The potential impact of a helmetless bike ride for a child is nothing short of catastrophic. Traumatic brain jury (TBI) contributes to about 30 percent of all injury deaths, according to the U.S. Centers for Disease Control and Prevention (CDC). TBI contributed to the deaths of more than 50,000 people in 2010, the most recent year CDC cites in its online fact page about TBI. Falls accounted for more than 40 percent of all U.S. cases of TBI that resulted in a visit to the emergency department, hospitalization, or death during 2006–10, making falls the leading cause. 

Falls caused 55 percent of TBIs among children aged 14 and younger during that 2006–10 period, and more than 100,000 children aged 5 to 14 paid a TBI-related visit to the emergency department because of a fall. 

In Texas, TBI results in more than 212,000 emergency department visits each year and 25,000 hospitalizations, according to a 2014 report by the Texas Traumatic Brain Injury Advisory Council. The state's Emergency Medical Services (EMS) Trauma Registry, which collected reports from approximately 50 percent to 60 percent of the state's hospitals in 2013, showed more than 3,000 TBI patients that year were children aged 14 and younger, according to the report. (See "TBI by the Numbers.")

The Hard Hats events in which Dr. Kubala participates highlight those dangers for kids in a stark but fun way.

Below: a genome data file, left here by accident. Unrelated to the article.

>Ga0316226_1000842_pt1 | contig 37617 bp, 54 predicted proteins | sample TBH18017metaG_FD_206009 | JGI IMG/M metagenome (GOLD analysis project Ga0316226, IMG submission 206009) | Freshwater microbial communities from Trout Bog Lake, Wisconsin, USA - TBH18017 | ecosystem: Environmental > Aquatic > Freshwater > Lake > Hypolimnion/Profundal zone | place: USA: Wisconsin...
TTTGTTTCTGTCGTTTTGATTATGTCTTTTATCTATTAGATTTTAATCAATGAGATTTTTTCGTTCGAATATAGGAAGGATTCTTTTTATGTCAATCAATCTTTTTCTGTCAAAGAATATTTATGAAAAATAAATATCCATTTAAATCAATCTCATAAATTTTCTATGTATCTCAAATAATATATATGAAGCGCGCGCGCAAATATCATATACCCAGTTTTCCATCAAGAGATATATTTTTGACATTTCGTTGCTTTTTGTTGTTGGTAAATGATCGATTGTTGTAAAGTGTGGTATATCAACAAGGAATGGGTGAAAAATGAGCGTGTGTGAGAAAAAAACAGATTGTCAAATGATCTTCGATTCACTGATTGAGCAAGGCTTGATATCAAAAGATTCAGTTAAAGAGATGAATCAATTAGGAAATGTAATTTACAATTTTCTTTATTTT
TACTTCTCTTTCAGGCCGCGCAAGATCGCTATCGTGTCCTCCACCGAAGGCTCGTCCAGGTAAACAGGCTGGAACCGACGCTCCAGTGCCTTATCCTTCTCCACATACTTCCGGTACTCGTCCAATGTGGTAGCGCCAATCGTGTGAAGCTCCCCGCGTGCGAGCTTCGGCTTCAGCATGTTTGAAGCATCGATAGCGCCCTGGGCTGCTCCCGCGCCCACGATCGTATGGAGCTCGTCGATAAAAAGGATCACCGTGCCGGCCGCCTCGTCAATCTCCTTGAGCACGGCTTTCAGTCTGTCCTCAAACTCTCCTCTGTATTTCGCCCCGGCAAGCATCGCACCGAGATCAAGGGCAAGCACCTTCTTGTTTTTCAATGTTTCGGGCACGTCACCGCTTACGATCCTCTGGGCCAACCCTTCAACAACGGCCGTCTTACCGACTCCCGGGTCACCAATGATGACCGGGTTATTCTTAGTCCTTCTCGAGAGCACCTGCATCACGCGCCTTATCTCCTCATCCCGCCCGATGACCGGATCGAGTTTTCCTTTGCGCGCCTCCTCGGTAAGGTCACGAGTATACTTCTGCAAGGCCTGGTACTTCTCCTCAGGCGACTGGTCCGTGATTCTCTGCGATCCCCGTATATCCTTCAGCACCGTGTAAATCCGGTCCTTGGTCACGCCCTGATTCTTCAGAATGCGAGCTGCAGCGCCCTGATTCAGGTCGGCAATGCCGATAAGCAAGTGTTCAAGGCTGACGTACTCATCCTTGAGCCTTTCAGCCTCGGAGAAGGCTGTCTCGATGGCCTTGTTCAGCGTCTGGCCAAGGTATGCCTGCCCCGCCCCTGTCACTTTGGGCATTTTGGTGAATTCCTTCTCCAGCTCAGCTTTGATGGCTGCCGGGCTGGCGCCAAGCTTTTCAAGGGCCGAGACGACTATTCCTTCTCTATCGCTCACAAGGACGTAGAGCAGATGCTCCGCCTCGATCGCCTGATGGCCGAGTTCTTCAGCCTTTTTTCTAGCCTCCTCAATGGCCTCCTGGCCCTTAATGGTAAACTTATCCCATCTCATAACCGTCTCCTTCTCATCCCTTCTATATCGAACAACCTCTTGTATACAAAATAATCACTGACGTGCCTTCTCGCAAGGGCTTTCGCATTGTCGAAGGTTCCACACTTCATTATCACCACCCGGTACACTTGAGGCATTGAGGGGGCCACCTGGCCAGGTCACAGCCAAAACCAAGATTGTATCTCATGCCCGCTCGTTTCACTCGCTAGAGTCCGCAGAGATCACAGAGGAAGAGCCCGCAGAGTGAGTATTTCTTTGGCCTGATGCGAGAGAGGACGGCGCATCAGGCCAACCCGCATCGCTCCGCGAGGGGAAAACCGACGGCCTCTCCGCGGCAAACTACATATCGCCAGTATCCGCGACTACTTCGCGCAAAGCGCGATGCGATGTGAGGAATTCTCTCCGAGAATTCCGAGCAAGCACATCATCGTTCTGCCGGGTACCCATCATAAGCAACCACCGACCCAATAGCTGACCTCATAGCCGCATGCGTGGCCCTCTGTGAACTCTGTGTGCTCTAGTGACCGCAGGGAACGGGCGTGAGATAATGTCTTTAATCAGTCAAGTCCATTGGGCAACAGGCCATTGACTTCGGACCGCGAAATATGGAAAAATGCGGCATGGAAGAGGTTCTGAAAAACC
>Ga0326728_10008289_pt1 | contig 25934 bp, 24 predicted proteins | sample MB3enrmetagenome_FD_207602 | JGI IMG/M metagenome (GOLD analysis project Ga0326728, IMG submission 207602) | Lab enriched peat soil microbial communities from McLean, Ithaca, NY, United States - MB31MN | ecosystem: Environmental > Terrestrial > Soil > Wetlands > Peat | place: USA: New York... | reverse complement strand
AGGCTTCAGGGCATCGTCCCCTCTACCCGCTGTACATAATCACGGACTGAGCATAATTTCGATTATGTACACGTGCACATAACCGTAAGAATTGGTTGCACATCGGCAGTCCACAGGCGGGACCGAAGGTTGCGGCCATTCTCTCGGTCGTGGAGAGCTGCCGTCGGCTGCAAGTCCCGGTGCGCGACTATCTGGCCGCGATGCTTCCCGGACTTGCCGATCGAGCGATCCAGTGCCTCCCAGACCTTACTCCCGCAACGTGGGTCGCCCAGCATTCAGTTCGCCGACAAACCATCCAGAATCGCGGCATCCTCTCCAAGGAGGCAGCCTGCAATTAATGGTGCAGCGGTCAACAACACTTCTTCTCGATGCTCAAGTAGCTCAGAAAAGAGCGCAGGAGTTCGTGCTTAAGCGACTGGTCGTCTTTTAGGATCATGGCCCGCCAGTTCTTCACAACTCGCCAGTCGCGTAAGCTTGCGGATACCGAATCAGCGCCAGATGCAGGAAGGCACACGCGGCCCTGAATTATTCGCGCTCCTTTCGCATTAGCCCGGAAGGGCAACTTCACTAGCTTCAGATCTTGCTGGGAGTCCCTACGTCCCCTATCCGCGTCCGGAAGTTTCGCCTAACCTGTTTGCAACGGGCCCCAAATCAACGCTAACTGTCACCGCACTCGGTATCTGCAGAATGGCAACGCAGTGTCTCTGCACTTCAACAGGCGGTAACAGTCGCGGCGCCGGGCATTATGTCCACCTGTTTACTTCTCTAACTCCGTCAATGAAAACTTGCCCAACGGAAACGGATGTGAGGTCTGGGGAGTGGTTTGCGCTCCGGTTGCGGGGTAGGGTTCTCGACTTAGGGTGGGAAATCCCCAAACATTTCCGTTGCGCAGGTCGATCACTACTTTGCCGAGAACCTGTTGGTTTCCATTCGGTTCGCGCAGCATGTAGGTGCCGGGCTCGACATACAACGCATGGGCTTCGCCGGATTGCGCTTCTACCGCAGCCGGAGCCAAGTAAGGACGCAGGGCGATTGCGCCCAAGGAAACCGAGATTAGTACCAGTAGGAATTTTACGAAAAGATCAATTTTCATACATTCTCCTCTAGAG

"We take a small melon," Dr. Kubala says, "and say, 'This is your brain. Now what do you think will happen to it if we drop it?'"

After doing just that, and watching the melon crack and splinter, the presenters then put a helmet on a different melon and drop that one to demonstrate the protection the helmet provides.

A properly fitting helmet can reduce the risk of head injury by as much as 85 percent, according to the National Highway Traffic Safety Administration, and can reduce the risk of brain injury by as much as 88 percent. As a neurosurgeon, Dr. Kubala says an "ounce of prevention is worth a pound of cure."

"Probably no more so than in head trauma," he said, "because once you're injured in the brain, we can take out the blood clots; we can measure the pressure and control the brain edema. But often there's not much more we can do except support the brain in recovery, which unfortunately often is irreversible. Prevention is really the key."